Perhaps … just perhaps.
If you can get a talented actress to pile up the ham so that her reading makes Phyllis Diller look like Helen Mirren, you're on to something. What I got was more than I could ever have hoped for. Bombastic camp, yet still a element of grandeur that made the hairs on my neck stir.
And great food, you know, for the Hot Meal part of the evening.
Great job, Nikki!
Back home I sprawled out in the bed of my truck and aimed my star-gazing binoculars at the near-full moon. It is just so insanely silver and bright. The southern Tycho crater shines as albino scar tissue spreading out to the darkening region of the Mare Nubium. Under magnification, the moon looks so naked and exposed. It can only hide when it's in our shadow.
Speaking of our shadow, Wednesday night — this Wednesday, the 20th — there will a full lunar eclipse. Head outside and check it out. Here in San Antonio the action begins at about 7:45. The moon will be in full eclipse for almost an hour from 9 until just before 10. And everything should be over by about 11.
Today was a postal holiday. President's Day (or as we like to call it 'round this parts for the last seven years or so, “Fuck Off and Die Day”). At the risk of further offending federal employees, this Monday holiday stuff really throws my NetFlix cycle out of whack. I won't be receiving Nicholas Ray's In a Lonely Place until Wednesday or Thursday. What an ordeal!
Actually, tonight I drove to the post office to stick the prepaid mailer in the box. But the gigantic outside mailbox (there's just one) was super-stuffed with all of Sunday and Monday (probably mostly DVDs in prepaid mailers), and my piece of mail would be left there, sticking out for anyone to swipe. And were that to happen, I'd be waiting forever for In a Lonely Place. Screw it, I'll just clip it to my mailbox in the morning (and hope no one but the mailman swipes it).
The DVD I'm currently lugging around with me is Terrance Malick's Days of Heaven. For some reason I had never seen this film. Malick's previous film, Badlands, had a major impact on me. What a breathtakingly beautiful movie. The best performances we've yet to see from both Sissy Spacek and Martin Sheen. How did Malick feed us the passions of love and violence which was presented as absolutely banal, and yet every second of the film was compelling and vital? Badlands kicks ass!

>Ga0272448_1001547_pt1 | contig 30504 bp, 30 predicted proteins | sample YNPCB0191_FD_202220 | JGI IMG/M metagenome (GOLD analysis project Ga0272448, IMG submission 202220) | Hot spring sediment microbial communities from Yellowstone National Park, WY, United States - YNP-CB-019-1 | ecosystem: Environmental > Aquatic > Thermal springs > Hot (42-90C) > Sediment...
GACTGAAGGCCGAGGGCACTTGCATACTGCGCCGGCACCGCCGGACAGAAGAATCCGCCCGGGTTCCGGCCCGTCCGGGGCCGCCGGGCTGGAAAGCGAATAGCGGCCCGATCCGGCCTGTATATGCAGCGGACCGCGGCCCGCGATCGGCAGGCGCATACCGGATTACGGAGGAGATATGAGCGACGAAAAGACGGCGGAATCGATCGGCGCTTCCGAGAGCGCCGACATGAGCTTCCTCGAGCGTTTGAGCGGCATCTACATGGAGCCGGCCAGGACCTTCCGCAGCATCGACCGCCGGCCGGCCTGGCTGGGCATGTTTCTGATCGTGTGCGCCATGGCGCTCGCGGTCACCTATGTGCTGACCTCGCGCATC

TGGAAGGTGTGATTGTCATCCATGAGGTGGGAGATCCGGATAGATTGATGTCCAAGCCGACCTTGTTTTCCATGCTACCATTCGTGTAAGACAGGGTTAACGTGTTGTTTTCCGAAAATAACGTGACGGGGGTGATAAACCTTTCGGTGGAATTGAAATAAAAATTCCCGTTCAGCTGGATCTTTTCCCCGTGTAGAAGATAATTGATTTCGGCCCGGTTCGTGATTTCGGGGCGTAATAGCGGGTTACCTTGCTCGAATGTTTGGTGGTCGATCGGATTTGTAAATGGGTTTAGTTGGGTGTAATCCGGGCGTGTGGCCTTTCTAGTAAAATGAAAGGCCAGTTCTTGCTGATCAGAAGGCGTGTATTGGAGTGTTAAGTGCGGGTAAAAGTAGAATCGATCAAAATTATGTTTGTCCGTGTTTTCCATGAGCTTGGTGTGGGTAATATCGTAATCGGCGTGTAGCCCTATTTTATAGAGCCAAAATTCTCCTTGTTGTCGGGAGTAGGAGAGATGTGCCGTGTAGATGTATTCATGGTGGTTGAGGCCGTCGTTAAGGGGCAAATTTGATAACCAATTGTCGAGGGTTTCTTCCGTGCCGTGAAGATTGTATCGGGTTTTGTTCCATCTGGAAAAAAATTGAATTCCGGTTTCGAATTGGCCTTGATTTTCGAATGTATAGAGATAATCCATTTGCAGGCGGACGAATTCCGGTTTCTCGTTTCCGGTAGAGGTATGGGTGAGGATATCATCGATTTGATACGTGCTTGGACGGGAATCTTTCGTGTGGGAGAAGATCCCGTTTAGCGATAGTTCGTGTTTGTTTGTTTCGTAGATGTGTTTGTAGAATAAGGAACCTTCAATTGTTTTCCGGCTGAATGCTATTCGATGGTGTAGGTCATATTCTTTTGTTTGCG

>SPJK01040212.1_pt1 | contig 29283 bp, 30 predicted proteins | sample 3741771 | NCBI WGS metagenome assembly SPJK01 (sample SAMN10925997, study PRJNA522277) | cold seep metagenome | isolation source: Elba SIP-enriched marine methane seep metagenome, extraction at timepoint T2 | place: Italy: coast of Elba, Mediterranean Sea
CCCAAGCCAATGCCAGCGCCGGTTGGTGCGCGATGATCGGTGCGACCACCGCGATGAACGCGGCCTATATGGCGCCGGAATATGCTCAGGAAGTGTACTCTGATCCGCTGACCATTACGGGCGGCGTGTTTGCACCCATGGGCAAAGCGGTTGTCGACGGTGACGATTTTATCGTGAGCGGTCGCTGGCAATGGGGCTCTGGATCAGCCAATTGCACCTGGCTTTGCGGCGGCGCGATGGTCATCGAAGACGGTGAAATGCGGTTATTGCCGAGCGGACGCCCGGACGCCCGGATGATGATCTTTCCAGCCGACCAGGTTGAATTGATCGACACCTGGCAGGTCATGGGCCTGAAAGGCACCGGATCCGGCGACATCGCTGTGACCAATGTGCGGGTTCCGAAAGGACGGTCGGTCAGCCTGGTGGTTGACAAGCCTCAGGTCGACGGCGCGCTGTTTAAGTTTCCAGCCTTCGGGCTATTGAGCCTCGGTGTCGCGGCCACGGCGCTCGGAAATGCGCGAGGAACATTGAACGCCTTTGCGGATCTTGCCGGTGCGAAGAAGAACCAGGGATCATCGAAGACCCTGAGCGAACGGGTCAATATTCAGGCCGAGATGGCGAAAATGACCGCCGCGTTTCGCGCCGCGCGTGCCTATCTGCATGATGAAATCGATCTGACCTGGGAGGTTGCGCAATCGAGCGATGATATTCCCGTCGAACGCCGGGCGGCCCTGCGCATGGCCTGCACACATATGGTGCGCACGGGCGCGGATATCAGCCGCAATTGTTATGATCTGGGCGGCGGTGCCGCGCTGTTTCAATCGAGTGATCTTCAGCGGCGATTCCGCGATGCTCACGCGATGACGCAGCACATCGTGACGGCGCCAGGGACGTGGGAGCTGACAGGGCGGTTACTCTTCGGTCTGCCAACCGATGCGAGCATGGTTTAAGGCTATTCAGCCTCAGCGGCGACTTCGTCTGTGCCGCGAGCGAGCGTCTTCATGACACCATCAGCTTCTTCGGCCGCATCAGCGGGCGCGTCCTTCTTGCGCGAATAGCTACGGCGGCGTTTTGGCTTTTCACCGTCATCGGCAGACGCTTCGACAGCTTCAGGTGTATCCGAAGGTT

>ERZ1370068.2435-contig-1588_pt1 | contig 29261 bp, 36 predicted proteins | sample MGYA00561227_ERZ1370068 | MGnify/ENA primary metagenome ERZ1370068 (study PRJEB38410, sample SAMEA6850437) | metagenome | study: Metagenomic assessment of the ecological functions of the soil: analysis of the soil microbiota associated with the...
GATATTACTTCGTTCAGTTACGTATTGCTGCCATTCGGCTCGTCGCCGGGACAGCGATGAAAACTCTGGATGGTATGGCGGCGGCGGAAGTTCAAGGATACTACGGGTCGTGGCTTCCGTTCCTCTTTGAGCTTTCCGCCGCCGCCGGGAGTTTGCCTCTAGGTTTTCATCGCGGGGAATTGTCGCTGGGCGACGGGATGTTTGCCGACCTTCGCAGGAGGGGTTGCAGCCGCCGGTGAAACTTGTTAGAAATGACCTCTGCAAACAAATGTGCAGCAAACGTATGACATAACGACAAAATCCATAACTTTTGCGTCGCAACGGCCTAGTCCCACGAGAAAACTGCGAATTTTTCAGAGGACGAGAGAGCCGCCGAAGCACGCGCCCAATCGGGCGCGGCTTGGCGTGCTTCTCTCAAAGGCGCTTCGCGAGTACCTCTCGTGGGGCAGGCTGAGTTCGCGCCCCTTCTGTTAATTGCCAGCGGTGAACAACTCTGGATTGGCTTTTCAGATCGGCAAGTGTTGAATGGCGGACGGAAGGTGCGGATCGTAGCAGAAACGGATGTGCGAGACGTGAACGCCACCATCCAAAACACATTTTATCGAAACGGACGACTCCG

Days of Heaven had, for me, a serious strike against it. I find Richard Gere to be one of the most wooden actors Hollywood has foisted on the world. Yes, I understand that many people find his “pretty boy” credentials flawless, but I'm not swayed by a pretty face with soulless eyes.
But it was a treat to see Sam Shepherd, and so young — he's always an excellent actor. Brooke Adams was also amazing. One of the great crimes of the 20th century is that Brooke Adams never broke through to feature film stardom. I was also very impressed by Linda Manz. She played the kid sister to Gere's character. Apparently Malick decided to scrap most of the dialogue in the final edit, bringing Manz into the recording studio to provide voice-over narration (much of it improvised by the 15 year-old actress). Manz's odd dialect choice (maybe that's really the way she talks???) is a bit hard to sit through. But her performance is absolutely compelling. There is something so terrifying about this little girl and at the same time something so natural. It's little surprise that Harmony Korine decided to track down this former child actress and cast her in his film, Gummo. (A friend gave me a copy of Gummo years ago, and I found it's inherent cruelty so disturbing that I could only watch it for about ten minutes at a time. Maybe I need to squirm my way through it again just to watch Linda Manz.)
I think Days of Heaven is cluttered, convoluted, and ultimately unsuccessful. To acknowledge it as a beautiful movie is a gross understatement. The extraordinary cinematography alone makes it a film I can highly recommend. But I think the story and the characters became over-shadowed by the location, photography, and the grand set pieces. But maybe it was just that I had to keep looking at Richard fucking Gere that so irked me.
Also, I was having problems with the setting. The film was supposedly set in the Texas panhandle. But it was filmed in Alberta. Alberta doesn't look like Texas. And Malick, a Texan from way back, knew this. Nothing about the film would have suffered if they said they were on a farm in Alberta. And to make matters worse, the very first time we see this Texas farm house, we know we're in Texas because the house has a flag pole out front. But for this quick shot, the art department screwed up and hung the Texas flag upside down. It was remedied in all the other shots featuring the flag, but it did set the tone (unconsciously, I presume) that we weren't really in Texas.